MarcEdit and Alma Integration: Working with holdings data

By reeset / On / In Cataloging, MarcEdit

Ok Alma folks,

 I’ve been thinking about a way to integrate holdings editing into the Alma integration work with MarcEdit.  Alma handles holdings via MFHDs, but honestly, the process for getting to holdings data seems a little quirky to me.  Let me explain.  When working with bibliographic data, the workflow to extract records for edit and then update, looks like the following:

 Search/Edit

  1. Records are queried via Z39.50 or SRU
  2. Data can be extracted directly to MarcEdit for editing

 

Create/Update

  1. Data is saved, and then turned into MARCXML
  2. If the record has an ID, I have to query a specific API to retrieve specific data that will be part of the bib object
  3. Data is assembled in MARCXML, and then updated or created.

 

Essentially, an update or create takes 2 API calls.

For holdings, it’s a much different animal.

Search/Edit:

  1. Search via Z39.50/SRU
  2. Query the Bib API to retrieve the holdings link
  3. Query the holdings link api to retrieve a list of holding ids
  4. Query each holdings record API individually to retrieve a holdings object
  5. Convert the holdings object to MARCXML and then into a form editable in the MarcEditor
    1. As part of this process, I have to embed the bib_id and holdin_id into the record (I’m using a 999 field) so that I can do the update

 

For Update/Create

  1. Convert the data to MARCXML
  2. Extract the ids and reassemble the records
  3. Post via the update or create API

 

Extracting the data for edit is a real pain.  I’m not sure why so many calls are necessary to pull the data.

 Anyway – Let me give you an idea of the process I’m setting up.

First – you query the data:

Couple things to note – to pull holdings, you have to click on the download all holdings link, or right click on the item you want to download.  Or, select the items you want to download, and then select CTRL+H.

When you select the option, the program will prompt you to ask if you want it to create a new holdings record if one doesn’t exist. 

 

The program will then either download all the associated holdings records or create a new one.

Couple things I want you to notice about these records.  There is a 999 field added, and you’ll notice that I’ve created this in MarcEdit.  Here’s the problem…I need to retain the BIB number to attach the holdings record to (it’s not in the holdings object), and I need the holdings record number (again, not in the holdings object).  This is a required field in MarcEdit’s process.  I can tell if a holdings item is new or updated by the presence or lack of the $d.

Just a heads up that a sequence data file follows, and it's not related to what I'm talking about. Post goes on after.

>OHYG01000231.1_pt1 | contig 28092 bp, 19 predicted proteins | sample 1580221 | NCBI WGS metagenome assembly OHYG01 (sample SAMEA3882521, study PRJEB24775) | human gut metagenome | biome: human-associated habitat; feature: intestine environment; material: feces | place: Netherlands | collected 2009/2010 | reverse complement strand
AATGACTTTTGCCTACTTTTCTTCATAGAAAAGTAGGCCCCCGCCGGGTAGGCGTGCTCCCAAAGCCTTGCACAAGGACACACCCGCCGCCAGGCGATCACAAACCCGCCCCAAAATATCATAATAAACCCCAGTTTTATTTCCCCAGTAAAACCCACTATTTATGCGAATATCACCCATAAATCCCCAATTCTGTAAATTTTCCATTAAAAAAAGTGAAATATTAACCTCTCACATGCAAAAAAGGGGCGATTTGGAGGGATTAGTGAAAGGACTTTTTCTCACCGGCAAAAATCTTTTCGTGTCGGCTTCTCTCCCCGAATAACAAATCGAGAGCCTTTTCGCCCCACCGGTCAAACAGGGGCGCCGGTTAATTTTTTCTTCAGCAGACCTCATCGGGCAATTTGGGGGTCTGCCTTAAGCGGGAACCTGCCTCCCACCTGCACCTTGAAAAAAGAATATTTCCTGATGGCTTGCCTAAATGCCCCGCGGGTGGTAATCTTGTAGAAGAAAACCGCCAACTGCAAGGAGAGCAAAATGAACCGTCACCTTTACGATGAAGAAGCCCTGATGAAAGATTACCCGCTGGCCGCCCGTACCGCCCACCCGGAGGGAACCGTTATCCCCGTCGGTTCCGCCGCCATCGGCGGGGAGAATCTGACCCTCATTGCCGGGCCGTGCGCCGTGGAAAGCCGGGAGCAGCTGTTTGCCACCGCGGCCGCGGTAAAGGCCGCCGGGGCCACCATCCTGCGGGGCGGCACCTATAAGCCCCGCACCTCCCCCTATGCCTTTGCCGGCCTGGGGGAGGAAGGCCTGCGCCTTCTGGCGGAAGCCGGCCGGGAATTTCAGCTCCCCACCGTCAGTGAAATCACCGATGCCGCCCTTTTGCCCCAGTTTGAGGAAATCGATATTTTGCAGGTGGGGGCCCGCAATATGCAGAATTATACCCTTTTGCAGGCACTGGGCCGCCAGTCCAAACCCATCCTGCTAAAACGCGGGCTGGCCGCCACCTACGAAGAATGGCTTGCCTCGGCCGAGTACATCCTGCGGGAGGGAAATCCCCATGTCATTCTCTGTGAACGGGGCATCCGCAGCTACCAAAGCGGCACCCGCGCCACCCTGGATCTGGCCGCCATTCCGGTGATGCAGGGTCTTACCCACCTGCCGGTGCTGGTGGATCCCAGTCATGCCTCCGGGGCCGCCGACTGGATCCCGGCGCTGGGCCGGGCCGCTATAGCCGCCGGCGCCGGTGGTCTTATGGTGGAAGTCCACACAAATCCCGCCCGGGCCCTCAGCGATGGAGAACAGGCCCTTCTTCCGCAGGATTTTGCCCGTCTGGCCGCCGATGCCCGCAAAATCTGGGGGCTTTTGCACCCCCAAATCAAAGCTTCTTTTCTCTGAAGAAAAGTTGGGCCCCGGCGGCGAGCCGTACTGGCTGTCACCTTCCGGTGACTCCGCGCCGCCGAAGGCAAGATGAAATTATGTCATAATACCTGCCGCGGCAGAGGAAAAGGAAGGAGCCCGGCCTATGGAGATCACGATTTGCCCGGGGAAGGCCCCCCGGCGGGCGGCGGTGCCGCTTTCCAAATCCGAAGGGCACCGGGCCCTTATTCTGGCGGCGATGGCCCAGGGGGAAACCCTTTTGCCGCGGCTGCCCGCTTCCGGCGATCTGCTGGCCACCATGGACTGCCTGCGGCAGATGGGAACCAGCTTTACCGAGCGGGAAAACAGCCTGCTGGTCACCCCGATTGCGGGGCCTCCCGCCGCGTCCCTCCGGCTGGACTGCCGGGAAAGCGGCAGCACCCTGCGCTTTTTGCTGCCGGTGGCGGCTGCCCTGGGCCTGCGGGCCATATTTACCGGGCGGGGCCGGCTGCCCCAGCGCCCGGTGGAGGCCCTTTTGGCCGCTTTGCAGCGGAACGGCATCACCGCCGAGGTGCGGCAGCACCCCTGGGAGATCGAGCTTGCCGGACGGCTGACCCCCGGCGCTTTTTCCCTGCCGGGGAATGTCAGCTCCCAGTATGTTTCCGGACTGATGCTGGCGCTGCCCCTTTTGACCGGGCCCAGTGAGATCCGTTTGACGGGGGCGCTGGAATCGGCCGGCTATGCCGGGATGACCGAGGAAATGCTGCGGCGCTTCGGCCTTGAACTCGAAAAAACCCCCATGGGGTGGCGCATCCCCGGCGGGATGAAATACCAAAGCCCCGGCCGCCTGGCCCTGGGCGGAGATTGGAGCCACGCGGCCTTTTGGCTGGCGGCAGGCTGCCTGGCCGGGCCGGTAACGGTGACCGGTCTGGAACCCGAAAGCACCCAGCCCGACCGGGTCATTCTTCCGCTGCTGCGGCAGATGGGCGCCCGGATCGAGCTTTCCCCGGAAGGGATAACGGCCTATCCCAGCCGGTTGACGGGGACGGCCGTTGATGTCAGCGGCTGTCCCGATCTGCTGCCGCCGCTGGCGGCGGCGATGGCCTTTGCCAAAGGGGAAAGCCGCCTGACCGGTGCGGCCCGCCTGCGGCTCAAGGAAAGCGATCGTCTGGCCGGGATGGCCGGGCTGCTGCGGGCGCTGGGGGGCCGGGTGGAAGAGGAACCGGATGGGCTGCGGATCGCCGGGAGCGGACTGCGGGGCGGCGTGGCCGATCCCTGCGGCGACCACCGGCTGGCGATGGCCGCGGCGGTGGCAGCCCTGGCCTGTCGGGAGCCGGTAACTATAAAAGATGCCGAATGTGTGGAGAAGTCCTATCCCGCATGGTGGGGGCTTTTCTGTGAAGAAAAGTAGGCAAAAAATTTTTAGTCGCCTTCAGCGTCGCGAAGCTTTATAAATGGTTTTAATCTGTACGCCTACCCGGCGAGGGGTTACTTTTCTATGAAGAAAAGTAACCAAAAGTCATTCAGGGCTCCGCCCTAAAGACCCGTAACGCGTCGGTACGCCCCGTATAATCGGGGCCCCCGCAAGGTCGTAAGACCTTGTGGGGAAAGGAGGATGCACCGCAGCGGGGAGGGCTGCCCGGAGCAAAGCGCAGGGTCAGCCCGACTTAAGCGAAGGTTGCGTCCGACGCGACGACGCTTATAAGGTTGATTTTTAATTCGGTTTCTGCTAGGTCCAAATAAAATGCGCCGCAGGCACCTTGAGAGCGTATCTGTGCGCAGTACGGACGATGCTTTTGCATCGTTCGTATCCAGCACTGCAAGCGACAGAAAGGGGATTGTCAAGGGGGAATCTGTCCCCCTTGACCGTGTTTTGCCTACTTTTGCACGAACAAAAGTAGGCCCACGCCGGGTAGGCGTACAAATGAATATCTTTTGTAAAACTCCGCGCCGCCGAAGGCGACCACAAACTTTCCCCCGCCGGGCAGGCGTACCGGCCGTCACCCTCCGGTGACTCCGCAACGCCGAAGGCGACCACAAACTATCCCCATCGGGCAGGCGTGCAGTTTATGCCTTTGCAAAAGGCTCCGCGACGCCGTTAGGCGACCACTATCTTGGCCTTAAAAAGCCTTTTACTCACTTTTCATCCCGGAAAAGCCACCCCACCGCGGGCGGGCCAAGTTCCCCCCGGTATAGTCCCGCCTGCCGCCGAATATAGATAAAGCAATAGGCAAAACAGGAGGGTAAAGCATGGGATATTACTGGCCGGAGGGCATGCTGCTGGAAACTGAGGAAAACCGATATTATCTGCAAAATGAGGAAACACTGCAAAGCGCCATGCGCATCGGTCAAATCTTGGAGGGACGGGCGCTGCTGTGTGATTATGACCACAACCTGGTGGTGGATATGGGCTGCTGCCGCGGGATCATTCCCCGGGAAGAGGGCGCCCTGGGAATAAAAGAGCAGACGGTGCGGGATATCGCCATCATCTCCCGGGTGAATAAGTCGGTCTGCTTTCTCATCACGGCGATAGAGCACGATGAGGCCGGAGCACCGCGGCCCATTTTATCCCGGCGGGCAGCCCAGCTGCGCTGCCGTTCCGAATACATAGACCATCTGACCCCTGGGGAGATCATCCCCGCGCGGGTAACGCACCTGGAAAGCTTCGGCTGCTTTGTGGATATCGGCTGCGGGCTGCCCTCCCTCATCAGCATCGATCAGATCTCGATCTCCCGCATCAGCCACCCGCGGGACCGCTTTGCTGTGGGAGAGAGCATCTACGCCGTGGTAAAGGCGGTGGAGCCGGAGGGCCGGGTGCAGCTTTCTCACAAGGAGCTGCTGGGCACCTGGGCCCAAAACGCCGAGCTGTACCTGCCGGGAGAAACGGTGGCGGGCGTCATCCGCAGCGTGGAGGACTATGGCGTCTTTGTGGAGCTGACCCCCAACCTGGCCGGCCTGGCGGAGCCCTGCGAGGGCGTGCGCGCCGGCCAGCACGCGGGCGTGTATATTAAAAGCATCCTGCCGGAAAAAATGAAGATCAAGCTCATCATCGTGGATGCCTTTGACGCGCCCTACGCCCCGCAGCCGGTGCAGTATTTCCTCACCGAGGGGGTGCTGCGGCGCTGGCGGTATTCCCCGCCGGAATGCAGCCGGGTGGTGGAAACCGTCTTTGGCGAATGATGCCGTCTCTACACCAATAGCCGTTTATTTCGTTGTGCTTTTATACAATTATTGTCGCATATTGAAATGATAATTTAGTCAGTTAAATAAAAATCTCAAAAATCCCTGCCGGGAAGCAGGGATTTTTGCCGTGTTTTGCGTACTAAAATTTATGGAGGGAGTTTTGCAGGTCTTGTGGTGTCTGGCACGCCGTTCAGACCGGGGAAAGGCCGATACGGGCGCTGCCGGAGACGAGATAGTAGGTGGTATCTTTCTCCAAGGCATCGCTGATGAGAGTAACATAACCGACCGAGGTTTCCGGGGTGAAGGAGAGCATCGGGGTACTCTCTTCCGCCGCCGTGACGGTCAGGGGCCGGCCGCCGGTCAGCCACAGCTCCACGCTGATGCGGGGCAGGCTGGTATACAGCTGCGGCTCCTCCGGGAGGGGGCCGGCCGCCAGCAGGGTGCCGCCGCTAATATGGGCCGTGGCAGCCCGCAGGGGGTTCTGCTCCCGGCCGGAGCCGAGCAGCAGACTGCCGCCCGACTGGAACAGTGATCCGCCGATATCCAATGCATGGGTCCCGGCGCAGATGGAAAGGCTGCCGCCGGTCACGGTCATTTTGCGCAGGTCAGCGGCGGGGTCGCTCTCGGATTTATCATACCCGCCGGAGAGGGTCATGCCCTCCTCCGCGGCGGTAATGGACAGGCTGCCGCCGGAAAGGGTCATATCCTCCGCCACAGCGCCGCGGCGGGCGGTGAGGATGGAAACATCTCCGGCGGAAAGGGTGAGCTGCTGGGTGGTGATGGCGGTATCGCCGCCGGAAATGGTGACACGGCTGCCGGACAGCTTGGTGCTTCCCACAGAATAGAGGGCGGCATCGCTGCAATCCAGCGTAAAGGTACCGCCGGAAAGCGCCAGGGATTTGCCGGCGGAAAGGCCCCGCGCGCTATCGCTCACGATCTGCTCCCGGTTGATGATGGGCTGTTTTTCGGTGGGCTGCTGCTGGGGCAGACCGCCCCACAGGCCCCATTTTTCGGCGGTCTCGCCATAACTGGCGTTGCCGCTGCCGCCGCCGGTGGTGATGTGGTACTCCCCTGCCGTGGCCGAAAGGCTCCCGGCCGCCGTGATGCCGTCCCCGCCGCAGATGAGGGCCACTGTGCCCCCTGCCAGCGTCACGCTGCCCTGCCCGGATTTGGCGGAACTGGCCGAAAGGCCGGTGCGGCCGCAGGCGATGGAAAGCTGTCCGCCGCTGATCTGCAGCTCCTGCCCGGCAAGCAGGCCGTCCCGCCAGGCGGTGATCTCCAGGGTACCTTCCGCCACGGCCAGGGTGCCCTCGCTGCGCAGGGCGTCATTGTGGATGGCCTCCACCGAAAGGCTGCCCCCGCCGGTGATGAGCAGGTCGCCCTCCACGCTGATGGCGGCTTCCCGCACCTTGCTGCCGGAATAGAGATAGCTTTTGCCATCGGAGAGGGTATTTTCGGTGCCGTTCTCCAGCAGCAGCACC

Anyway – this is the process that I’ve come up with…it seems to work.  I’ve got a lot of debugging code to remove because I was having some trouble with the Alma API responses and needed to see what was happening underneath.  Anyway, if you are an Alma user, I’d be curious if this process looks like it will work.  Anyway, as I say – I have some cleanup left to do before anyone can use this, but I think that I’m getting close.

 

–tr

Truncating a field by a # of words in MarcEdit

By reeset / On / In Cataloging, MarcEdit

This question came up on the listserv, and I thought that it might be generically useful that other folks might find it interesting.  Here’s the question:

I’d like to limit the length of the 520 summary fields to a maximum of 100 words and adding the punctuation “…” at the end. Anyone have a good process/regex for doing this?
Example:
=520  \\$aNew York Times Bestseller Award-winning and New York Times bestselling author Laura Lippman’s Tess Monaghan—first introduced in the classic Baltimore Blues—must protect an up-and-coming Hollywood actress, but when murder strikes on a TV set, the unflappable PI discovers everyone’s got a secret. {esc}(S2{esc}(B[A] welcome addition to Tess Monaghan’s adventures and an insightful look at the desperation that drives those grasping for a shot at fame and those who will do anything to keep it.{esc}(S3{esc}(B—San Francisco Chronicle When private investigator Tess Monaghan literally runs into the crew of the fledgling TV series Mann of Steel while sculling, she expects sharp words and evil looks, not an assignment. But the company has been plagued by a series of disturbing incidents since its arrival on location in Baltimore: bad press, union threats, and small, costly on-set “accidents” that have wreaked havoc with its shooting schedule. As a result, Mann’s creator, Flip Tumulty, the son of a Hollywood legend, is worried for the safety of his young female lead, Selene Waites, and asks Tess to serve as her bodyguard. Tumulty’s concern may be well founded. Recently, a Baltimore man was discovered dead in his home, surrounded by photos of the beautiful—if difficult—aspiring star. In the past, Tess has had enough trouble guarding her own body. Keeping a spoiled movie princess under wraps may be more than she can handle since Selene is not as naive as everyone seems to think, and instead is quite devious. Once Tess gets a taste of this world of make-believe—with their vanities, their self-serving agendas, and their remarkably skewed visions of reality—she’s just about ready to throw in the towel. But she’s pulled back in when a grisly on-set murder occurs, threatening to topple the wall of secrets surrounding Mann of Steel as lives, dreams, and careers are scattered among the ruins.